1. French Court Rules That Scents are 'Works of Art'
On 25 January 2006, the L’Oreal group won a lawsuit against Bellure, a perfume firm that produced near-identical copies of some of its major perfumes. The Paris Court of Appeal confirmed that a scent is a work of the mind, just like a sculpture, a photograph or a musical work and that copying a fragrance constitutes a breach of author’s right.
2. The Droit De Suite Comes Into Force in the UK
With the introduction of the Resale Right Regulations 2006, living British artists can now enjoy remuneration from subsequent sales of their works of art. The Regulations enforce the Resale Right Directive that requires resale rights to be implemented across the entire EEA.
3. Allan Williams Entertainment v Hurd
Where a compromise agreement specified that former members of a band could not trade as the original band. It was held that a proper construction of the agreement meant that each party was obliged to prevent the promotion of themselves as the original band. This obligation was deemed to include the parties taking reasonable steps to correct erroneous third party descriptions that breached the compromise agreement.
4. Research in Motion UK v Inpro Licensing Sarl
Research in Motion v Inpro Licensing SARL was a patent action for revocation of a European Patent (UK) belonging to the defendant, Inpro Licensing SARL (Inpro). The grounds for revocation were invalidity for lack of novelty, obviousness and excluded subject matter. Inpro’s patent claimed a computer system that reduced the processing power used by portable computers making for quicker and easier to access the internet.
5. Rhone-Poulenc Rorer v Yeda Research and Development
In this case, Lewison J held that there is a strict limitation period under s.37 of the Patents Act, 1977, within which the parties should raise any proprietary objection in relation to a patent. Once this period is over, an amendment to bring a new claim will not defeat the defence of limitation by relating back to the original reference. He further clarified that in such proceedings, the hearing officer is not bound by the Civil Procedure Rules.
6. Non-Disclosure Agreements: Markem v Zipher Applied - Is There Any Change?
In the recent case of GE Healthcare (Amersham) v PerkinElmer Life Sciences, the Patents Court applied the test for entitlement to a patent confirmed last year by the Court of Appeal in Markem v Zipher for the first time. The case concerned the alleged disclosure of the invention in issue to Amersham who subsequently obtained the patent. Though Markem was not really put to the test, it appears to have changed little in the day-to-day application of the law on patent entitlement.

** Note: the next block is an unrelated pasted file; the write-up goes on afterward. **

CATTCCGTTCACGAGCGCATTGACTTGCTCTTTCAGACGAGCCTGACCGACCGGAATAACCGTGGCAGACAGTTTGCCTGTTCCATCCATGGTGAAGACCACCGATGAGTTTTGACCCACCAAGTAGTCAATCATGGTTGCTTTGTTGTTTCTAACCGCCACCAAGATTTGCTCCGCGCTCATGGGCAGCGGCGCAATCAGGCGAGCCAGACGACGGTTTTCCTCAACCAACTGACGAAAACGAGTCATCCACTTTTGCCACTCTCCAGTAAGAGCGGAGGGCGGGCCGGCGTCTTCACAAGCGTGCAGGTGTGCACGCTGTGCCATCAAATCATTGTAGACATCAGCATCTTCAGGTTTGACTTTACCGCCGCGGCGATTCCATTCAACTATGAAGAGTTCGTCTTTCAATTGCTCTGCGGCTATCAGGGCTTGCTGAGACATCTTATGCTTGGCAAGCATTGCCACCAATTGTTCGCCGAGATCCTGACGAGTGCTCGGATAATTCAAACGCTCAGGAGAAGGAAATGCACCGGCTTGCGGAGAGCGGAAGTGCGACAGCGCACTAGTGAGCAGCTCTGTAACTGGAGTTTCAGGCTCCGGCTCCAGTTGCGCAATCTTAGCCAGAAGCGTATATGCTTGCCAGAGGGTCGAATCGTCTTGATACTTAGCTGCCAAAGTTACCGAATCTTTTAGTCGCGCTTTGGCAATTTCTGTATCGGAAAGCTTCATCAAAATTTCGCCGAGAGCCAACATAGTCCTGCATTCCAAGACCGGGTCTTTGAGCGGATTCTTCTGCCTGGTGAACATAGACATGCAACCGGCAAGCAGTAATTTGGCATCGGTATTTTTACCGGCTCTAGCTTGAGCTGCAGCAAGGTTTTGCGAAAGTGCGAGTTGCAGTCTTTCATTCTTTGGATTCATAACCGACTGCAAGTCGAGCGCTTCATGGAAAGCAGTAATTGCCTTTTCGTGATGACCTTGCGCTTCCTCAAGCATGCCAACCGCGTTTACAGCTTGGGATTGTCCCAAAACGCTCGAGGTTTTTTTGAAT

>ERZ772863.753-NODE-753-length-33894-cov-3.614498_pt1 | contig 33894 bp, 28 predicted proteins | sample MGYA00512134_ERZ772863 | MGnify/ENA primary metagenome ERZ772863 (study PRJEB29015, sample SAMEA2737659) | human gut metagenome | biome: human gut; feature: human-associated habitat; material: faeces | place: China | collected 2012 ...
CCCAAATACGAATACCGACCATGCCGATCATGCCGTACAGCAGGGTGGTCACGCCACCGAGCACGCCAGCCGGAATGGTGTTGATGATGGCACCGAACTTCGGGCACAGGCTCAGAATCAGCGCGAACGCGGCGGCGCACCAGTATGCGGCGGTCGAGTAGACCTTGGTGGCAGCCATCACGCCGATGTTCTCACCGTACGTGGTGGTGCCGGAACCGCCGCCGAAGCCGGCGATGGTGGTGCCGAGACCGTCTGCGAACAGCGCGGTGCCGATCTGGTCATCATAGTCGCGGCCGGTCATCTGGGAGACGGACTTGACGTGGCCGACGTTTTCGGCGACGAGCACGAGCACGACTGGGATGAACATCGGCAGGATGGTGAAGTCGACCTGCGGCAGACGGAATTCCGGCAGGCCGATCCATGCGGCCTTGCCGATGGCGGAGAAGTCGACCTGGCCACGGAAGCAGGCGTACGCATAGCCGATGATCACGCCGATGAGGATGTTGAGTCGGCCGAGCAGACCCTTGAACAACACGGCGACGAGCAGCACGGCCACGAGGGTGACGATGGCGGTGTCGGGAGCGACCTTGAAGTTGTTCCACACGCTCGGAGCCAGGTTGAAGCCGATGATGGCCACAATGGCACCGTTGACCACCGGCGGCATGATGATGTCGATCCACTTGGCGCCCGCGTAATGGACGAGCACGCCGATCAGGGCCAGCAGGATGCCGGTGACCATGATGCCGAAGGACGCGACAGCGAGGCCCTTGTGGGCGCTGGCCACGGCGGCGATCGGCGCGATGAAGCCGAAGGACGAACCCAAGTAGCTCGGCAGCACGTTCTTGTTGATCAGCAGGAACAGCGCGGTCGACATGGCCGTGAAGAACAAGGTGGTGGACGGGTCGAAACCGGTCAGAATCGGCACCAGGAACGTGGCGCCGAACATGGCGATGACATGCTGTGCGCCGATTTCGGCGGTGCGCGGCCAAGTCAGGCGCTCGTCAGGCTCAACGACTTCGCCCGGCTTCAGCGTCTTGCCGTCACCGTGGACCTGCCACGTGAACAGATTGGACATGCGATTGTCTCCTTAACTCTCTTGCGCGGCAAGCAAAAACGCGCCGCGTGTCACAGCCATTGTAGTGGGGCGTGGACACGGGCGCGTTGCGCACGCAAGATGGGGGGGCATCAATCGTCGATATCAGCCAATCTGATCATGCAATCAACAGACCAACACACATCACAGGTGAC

7. Polo-Playing Horseman, Soaps and Abrasives
On 21 February 2006, Court of First Instance delivered its judgement in the Royal County of Berkshire Polo Club Ltd v OHIM, allowing the Polo/Lauren Co. LP to retain its proprietary rights over the sign of a ‘polo-playing horseman’ drawing a comparison between toiletries and laundry products.
8. Compatative Advertising: When Do We Take Advantage Unfairly?
On 23 February 2006, the European Court of Justice handed down a decision in Siemens AG v. VIPA Gesellschaft für Visualisierung und Prozeβautomatisierung mbH. The case refers to the interpretation of Article 3a(1)(g) of Council Directive 84/450/EEC concerning misleading and comparative advertising, as amended by Directive 97/55/EC.
9. Yahoo Search Marketing Stops Bid on Competitors' Trade Marked Keywords
Yahoo Search Marketing recently announced in an email to its advertisers a new policy to be implemented on 1 March 2006, which no longer allows bid on competitors' trade marked keywords.
10. Google Image Search Thumbnails Breach Copyright
Internet search engine Google was found to be breaching copyright laws with its Google Image Search by a US Federal Court. Thumbnail images displayed on search results were found to have been copied from adult website Perfect 10.
McDermott Will & Emery would like to acknowledge the invaluable contribution to the Bulletin made by Professor Michael Blakeney, Ayan Roy Chowdhury, Luca Escoffier, Jerry Hsiao, Ramneek Jutla, Malcolm Langley, Tina Loverdou, Maria Mercedes Frabboni, James Mitchiner, Marisella Ouma, Rajesh Sagar, Ken Shao, Pekka Valo and Daphne Zografos from the Queen Mary Intellectual Property Research Institute, University of London.